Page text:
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Turtle Happenings

By Mary Pringle for The Island Eye News 

“Shawn Drackwicz and THE BIRDS in Wild Dunes.”
(Photo by Barb Gobien and Barbara Bergwerf)


 Loggerhead nesting began for us when the first nest was laid at the north end of the Isle of Palms in Dewees Inlet on May 18. As this is written we have 22 nests of the Isle of Palms and 9 nests on Sullivan’s Island. People often ask why there are so many more nests on the Isle of Palms than Sullivan’s, and no one really knows. One reason could be that there is more than twice the length of coastline on the IOP. We know from our 12 year genetics research study that certain individual turtles prefer a certain area for their nests. 

Although they don’t really come back to the spot where they were hatched, perhaps some of them do favor that general area. Another thing we have learned is that most of them are laying eggs in alternate years, skipping the year in between the season when they are breeding to rest and replenish their nutritional needs. 

Sea turtles are said to prefer a short erosional beach to a wide flat one because of the effort it takes to drag their bodies which can weigh several hundred pounds up to an elevated dune where the nest will be safe from the tide. However, 12 nests or the majority of the IOP ones, have been laid in Wild Dunes where there is a very wide and flat beach since the 2018 renourishment project. This is a problem because several hundred yards of beach that can easily be washed over is a dangerous place for turtle nests. These females usually crawl just above the high tide line – right where the chairs, umbrellas and tents are set up – and lay their nests.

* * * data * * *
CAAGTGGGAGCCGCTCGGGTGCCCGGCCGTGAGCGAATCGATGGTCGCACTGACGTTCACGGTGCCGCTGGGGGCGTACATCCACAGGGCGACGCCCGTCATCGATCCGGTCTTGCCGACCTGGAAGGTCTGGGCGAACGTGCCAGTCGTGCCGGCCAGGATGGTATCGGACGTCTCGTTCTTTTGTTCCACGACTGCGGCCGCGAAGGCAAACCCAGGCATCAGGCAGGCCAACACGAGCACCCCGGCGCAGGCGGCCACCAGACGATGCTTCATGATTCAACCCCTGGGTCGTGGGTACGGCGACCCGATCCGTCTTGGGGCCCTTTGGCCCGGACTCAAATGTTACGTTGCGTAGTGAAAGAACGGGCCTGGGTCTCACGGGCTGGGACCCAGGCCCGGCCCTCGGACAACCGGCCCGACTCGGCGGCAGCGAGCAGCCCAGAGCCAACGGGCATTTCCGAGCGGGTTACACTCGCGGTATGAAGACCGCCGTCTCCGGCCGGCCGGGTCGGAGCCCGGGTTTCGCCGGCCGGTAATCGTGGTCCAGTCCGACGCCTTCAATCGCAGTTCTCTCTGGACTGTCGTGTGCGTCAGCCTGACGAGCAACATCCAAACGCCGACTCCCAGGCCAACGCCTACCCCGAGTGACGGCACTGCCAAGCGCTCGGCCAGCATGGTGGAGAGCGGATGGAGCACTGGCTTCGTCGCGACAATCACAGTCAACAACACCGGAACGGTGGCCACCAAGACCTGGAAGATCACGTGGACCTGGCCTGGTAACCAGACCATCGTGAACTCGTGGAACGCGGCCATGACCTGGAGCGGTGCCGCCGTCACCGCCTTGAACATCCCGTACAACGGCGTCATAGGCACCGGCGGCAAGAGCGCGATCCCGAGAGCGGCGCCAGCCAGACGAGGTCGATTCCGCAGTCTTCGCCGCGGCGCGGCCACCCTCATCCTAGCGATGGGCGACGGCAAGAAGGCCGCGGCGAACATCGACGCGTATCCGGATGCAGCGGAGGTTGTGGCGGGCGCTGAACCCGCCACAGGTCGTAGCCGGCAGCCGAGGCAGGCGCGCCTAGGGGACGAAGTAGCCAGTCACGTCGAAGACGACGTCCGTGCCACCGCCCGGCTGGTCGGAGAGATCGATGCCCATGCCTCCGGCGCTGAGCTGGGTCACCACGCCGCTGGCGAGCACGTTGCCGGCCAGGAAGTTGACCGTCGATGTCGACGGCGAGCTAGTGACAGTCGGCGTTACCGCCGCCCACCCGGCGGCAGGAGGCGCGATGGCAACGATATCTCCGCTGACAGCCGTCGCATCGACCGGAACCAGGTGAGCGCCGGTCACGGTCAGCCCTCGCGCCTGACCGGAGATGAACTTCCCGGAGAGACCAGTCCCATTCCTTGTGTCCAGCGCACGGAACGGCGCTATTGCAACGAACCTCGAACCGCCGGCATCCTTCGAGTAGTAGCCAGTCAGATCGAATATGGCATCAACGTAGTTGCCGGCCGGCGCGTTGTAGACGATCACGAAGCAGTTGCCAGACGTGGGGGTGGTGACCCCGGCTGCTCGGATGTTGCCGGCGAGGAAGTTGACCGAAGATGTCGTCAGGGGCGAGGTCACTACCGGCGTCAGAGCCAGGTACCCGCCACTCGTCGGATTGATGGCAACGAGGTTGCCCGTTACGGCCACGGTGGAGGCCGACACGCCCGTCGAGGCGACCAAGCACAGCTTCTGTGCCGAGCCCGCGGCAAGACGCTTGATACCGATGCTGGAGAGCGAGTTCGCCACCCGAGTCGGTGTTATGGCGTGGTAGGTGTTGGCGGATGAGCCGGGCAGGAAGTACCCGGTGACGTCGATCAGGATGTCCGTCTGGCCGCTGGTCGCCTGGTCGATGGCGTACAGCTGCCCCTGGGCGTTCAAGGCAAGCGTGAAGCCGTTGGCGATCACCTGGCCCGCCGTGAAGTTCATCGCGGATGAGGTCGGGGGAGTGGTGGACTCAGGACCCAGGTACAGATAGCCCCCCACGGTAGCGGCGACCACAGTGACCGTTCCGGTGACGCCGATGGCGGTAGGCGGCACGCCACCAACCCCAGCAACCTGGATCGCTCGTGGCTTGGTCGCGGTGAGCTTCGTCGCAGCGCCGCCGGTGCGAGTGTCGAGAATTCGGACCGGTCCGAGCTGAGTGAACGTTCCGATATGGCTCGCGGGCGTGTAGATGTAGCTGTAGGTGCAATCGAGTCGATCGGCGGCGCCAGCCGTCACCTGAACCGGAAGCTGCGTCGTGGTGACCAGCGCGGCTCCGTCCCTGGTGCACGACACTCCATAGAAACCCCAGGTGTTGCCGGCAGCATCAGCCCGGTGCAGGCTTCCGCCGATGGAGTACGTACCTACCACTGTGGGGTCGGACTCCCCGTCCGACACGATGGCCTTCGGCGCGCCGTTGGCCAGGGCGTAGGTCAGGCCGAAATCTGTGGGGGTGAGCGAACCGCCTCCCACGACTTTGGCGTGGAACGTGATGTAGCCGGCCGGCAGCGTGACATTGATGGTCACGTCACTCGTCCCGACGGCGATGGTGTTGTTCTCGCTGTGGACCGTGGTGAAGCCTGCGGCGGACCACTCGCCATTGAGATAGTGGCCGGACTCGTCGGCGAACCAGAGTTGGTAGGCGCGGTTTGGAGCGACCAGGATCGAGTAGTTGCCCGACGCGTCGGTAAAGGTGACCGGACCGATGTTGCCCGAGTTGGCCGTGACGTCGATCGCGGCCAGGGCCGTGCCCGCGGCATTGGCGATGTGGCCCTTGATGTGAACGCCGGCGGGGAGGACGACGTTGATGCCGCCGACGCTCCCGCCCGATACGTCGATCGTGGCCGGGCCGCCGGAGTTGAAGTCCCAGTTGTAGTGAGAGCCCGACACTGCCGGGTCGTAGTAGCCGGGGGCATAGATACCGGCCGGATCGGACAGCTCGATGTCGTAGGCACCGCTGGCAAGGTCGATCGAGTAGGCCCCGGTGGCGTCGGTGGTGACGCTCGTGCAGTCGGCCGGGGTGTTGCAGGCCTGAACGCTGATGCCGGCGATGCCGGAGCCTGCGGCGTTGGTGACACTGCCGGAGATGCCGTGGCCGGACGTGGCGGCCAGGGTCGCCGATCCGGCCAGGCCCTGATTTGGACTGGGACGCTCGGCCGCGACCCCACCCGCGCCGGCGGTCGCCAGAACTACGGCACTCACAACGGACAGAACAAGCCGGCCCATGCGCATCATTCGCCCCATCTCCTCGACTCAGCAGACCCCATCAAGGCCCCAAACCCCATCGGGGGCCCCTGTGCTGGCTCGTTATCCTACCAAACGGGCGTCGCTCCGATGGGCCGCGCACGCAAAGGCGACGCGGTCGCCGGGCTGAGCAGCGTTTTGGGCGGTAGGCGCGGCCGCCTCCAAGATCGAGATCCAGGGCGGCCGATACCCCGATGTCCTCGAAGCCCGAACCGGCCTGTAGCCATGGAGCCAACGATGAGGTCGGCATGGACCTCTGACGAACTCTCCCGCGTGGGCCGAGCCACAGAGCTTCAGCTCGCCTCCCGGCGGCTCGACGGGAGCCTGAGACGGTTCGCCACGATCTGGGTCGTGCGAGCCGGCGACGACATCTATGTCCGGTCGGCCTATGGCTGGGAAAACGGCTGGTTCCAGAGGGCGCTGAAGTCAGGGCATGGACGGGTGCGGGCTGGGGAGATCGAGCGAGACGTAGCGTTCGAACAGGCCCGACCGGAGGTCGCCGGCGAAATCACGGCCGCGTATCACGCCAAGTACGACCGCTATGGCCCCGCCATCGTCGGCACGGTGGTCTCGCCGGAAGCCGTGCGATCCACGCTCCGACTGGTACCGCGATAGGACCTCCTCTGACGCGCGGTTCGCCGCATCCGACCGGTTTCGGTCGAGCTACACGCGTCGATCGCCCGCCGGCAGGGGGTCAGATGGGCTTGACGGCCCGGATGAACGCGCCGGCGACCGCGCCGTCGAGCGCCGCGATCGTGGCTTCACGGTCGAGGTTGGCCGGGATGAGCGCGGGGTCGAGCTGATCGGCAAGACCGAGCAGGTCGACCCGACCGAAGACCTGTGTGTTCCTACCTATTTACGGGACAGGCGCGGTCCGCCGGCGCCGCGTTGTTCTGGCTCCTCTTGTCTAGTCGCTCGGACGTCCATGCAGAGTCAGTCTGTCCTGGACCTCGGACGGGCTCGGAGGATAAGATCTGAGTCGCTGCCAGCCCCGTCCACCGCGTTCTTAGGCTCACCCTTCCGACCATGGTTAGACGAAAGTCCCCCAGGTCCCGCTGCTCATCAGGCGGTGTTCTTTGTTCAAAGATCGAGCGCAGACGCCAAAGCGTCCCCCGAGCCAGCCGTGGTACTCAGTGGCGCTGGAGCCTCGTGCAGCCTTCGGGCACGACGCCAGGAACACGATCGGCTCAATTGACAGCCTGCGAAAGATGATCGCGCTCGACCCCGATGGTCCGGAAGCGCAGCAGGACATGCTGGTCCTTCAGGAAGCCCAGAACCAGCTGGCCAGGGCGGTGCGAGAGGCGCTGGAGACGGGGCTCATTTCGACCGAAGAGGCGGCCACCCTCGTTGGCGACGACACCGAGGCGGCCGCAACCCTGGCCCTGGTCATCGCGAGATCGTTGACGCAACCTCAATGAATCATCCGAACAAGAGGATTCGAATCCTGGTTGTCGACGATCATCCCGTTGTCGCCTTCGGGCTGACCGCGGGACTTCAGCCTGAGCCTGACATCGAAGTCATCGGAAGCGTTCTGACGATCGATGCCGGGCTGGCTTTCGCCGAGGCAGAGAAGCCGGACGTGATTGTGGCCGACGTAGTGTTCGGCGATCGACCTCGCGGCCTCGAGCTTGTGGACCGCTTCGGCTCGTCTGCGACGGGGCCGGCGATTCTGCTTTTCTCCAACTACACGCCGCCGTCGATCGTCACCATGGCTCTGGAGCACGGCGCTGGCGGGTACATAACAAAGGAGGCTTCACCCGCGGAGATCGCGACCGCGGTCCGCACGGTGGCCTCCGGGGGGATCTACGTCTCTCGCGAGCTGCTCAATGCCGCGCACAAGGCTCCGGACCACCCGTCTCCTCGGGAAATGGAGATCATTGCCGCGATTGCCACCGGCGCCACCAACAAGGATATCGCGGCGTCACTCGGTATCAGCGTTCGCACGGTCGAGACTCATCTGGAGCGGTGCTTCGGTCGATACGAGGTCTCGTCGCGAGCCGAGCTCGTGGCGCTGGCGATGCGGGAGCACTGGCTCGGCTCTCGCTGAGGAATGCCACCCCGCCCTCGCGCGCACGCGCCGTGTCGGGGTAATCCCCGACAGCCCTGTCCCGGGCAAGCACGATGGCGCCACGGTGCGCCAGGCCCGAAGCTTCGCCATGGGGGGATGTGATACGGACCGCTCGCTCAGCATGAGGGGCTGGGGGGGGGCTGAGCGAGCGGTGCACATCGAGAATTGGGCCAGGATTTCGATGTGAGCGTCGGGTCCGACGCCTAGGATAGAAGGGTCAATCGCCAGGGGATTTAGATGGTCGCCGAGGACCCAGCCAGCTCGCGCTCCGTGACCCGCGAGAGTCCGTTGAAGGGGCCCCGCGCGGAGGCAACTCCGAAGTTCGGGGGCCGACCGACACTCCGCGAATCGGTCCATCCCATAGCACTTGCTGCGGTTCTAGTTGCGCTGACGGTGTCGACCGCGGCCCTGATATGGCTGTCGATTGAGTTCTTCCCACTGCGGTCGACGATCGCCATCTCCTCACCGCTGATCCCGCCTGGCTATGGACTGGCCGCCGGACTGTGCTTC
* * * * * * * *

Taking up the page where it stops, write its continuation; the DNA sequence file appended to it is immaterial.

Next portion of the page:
Because of this loss of suitable and safe habitat for the nests, we must relocate those eggs to a place where the nests will survive, which is usually farther south where there are elevated and safe dunes. We believe that perhaps these same turtles have always nested in the Wild Dunes area because that’s where they were hatched. So they are just coming back home to lay their eggs. But now the beach is very different. 

People ask how long these loggerheads live. No one ever knew for sure until the ongoing genetics study was begun. But research has shown that there is one female nesting in the Cape Romain National Wildlife Refuge near McClellanville who has at least 12 daughters nesting and as many as 4 granddaughters nesting as well. 

Since it takes 25-30 years for them to mature and begin to reproduce, that means that she is probably about 90 years old! Truly amazing that she is still laying eggs. The usual predators of sea turtle eggs are ghost crabs, raccoons, coyotes or fire ants. But occasionally sea birds prey upon hatchlings. Shawn Drackwicz, Turtle Team member who lives in Wild Dunes was relocating eggs laid near Grand Pavilion on June 22 when a flock of laughing gulls spotted the clutch of 126 loggerhead eggs and thought that maybe Shawn was getting ready to give them a free egg breakfast. They swarmed her and even managed to unearth one broken egg and eat the yolk. It was a harrowing experience, but she survived. 


Members of the Turtle Team who have been given DNR permits to respond when a turtle washes ashore have documented nine sea turtles this season. These include four juvenile green sea turtles, one juvenile Kemp’s ridley and two loggerheads. Most of these had been killed after being struck by boat propellers. We expected there to be some fatalities from all the boats in the water during the July 4 holiday weekend and it did happen with one of the beautiful little green turtles. People should try to look out for sea turtles, large and small, when they are out on the water.

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